The orders of the king with which I am now supplied enable me to respond more amply to the last letter with which you honored me, gentlemen, and the receipt of which I acknowledged in my letter of 11 February.2 His Majesty is convinced that the establishment of one or two free ports would be absolutely useless, after the very cogent remark made by the American plenipotentiaries that Articles 2 and 3 of the counterproject reciprocally grant to the two nations, in all the ports where they would like to engage in trade, all the advantages enjoyed by the most favored nations. This observation exhausts the question, all the more as the intentions of the king are not in the least to limit the commerce of the citizens of the American confederation to one or the other of his ports. In case the establishment of a free port would seem, however, to be of some use, the one that would lend itself to that without much difficulty would be Emden, but several reasons would prevent a similar concession with regard to the port of Stettin. The letter of the plenipotentiaries having been written before the arrival of the observations on the last counterproject, which accompanied my letter of 24 January, it is supposed that the latest clarifications would appear more or less useless. I flatter myself that the first letter that I have the honor of receiving from you, gentlemen, will make it easy for me to work with you to give the treaty, which has been the object of our common care, the desired coherence. The success of this transaction will fulfill my own wishes as well as the common interest of the two nations.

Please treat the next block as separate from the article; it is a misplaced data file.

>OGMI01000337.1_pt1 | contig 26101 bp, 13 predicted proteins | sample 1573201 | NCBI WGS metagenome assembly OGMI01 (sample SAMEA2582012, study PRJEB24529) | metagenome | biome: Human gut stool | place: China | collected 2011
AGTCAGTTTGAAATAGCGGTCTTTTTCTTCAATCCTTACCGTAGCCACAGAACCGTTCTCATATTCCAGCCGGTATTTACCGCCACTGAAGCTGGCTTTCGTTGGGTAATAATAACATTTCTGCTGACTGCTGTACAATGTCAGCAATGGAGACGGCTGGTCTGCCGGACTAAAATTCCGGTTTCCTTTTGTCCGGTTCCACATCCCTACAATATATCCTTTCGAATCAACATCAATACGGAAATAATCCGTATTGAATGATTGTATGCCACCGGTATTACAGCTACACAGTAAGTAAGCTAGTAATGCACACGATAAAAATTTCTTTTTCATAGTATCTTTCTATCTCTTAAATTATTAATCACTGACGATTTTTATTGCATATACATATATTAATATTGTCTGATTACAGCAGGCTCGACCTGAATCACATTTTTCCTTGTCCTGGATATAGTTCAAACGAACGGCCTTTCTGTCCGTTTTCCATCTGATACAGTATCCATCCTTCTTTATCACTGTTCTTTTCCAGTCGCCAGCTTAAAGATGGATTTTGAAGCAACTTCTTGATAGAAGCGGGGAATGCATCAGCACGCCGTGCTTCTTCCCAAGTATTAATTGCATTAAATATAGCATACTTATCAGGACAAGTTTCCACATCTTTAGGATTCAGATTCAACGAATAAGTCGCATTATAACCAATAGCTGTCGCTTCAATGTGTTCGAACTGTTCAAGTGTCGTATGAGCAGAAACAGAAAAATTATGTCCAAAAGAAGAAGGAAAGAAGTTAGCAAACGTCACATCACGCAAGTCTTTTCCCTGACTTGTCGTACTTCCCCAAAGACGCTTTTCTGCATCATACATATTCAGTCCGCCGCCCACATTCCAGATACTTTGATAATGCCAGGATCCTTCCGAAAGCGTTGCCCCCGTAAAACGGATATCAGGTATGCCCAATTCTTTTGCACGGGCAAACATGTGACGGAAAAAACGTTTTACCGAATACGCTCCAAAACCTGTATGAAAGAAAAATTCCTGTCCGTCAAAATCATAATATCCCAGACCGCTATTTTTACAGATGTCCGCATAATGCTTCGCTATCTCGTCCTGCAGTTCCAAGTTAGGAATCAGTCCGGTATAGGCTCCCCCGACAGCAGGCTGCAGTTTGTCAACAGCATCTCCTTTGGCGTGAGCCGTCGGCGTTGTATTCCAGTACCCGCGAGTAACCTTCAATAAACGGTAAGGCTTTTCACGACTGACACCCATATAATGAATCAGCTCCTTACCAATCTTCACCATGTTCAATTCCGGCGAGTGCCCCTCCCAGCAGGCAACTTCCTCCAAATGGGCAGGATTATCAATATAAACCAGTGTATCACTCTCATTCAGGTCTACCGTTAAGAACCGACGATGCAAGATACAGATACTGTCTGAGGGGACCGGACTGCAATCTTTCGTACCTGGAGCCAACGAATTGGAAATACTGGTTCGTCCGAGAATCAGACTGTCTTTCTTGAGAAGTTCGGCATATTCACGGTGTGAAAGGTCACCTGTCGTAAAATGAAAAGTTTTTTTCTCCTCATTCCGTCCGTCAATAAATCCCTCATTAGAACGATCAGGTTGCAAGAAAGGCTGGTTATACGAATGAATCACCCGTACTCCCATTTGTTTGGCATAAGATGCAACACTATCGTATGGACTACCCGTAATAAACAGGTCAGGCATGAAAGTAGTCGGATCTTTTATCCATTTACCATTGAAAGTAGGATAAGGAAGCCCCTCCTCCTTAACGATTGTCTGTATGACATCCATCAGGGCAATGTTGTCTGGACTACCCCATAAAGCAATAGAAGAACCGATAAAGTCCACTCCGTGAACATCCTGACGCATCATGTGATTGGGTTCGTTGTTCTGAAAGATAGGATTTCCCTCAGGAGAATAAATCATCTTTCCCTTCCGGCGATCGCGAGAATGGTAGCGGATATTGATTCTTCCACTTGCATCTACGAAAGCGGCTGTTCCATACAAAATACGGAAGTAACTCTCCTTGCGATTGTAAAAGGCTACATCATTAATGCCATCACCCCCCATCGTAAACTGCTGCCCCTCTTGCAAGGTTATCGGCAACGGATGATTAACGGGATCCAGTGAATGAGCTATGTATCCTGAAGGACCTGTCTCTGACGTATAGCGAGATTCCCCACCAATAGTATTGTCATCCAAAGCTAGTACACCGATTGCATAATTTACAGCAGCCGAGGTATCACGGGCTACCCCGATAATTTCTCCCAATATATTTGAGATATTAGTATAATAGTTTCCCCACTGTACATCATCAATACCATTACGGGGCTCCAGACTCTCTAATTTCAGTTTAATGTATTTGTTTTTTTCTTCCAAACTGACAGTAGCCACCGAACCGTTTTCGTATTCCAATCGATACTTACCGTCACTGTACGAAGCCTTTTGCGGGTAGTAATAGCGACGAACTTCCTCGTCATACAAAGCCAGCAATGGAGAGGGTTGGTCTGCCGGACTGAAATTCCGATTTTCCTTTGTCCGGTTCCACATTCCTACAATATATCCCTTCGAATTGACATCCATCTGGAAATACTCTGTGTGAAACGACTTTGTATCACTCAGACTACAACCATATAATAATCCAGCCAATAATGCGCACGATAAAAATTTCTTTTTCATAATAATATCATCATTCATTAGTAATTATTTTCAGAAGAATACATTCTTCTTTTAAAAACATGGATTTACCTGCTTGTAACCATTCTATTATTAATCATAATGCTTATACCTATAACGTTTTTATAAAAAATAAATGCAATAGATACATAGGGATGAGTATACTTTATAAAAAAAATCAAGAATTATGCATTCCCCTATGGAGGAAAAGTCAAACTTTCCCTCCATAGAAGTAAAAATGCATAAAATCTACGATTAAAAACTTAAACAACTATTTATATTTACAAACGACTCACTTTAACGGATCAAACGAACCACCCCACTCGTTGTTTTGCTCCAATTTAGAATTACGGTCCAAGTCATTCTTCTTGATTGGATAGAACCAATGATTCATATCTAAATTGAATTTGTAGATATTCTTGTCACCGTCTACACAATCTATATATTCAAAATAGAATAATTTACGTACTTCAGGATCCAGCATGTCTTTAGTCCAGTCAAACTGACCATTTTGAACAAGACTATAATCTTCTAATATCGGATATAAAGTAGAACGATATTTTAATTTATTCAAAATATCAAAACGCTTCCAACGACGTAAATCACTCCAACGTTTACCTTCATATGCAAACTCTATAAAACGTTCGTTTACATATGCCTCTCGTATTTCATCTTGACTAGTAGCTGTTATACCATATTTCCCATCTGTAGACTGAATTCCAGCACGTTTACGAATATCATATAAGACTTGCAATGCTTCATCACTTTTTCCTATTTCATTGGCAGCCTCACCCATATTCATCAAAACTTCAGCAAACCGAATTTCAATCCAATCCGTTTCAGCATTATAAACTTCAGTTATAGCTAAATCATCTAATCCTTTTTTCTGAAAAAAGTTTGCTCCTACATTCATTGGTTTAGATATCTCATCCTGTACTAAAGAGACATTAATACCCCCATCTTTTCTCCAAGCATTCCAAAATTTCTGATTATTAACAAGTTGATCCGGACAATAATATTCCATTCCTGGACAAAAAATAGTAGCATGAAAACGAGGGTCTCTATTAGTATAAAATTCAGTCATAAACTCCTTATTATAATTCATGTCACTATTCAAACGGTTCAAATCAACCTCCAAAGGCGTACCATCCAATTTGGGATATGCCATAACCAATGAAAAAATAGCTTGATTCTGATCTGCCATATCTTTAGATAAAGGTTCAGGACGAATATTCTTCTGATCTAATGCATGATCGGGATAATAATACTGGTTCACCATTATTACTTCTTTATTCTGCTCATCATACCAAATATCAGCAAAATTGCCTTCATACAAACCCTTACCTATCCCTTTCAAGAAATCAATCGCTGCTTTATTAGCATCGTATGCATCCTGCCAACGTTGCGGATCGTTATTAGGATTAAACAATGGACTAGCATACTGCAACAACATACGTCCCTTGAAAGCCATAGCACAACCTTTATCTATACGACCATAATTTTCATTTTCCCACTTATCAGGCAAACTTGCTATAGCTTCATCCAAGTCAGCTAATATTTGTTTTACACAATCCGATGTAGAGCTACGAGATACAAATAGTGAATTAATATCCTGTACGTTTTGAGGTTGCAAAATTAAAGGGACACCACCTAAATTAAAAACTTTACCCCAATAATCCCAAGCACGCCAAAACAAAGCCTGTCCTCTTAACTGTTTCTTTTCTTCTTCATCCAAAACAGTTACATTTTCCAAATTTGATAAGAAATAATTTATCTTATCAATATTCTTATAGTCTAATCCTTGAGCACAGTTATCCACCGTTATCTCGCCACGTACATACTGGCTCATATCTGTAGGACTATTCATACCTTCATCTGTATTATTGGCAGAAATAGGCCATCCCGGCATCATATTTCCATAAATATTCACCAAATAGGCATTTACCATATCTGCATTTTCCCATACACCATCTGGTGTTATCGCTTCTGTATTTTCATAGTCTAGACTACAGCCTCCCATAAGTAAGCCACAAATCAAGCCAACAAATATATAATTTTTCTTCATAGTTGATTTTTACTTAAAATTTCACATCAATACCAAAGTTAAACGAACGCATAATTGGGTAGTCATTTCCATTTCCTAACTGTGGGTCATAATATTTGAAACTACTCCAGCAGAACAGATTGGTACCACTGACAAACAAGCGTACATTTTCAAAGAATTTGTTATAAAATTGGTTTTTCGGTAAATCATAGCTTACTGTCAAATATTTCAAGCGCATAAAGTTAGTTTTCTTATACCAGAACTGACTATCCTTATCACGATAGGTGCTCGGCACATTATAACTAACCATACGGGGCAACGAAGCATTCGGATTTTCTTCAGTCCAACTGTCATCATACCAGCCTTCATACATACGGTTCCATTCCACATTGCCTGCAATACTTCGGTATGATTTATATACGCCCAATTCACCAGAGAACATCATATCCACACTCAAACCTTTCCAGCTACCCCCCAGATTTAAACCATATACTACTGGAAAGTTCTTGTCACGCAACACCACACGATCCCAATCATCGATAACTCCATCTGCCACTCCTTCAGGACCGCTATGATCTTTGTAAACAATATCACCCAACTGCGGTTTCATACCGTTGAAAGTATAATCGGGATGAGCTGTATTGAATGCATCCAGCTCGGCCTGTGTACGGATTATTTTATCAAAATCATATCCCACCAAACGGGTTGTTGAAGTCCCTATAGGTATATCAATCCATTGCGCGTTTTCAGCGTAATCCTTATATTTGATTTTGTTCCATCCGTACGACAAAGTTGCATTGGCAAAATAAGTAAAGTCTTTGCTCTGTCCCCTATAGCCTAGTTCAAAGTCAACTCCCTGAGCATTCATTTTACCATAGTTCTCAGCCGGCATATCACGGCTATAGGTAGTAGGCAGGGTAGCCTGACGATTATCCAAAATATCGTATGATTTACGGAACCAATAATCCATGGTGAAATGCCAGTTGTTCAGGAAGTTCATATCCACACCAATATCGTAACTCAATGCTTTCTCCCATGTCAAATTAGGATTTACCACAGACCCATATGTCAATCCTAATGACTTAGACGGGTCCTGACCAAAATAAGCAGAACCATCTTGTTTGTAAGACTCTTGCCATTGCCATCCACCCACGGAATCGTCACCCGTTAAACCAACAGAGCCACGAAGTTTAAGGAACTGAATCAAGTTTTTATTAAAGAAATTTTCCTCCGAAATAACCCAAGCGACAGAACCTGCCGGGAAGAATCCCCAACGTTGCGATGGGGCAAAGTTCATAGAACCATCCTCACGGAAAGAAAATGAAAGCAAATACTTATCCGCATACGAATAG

I have the honor of being with the greatest respect, gentlemen, your very humble and very obedient servant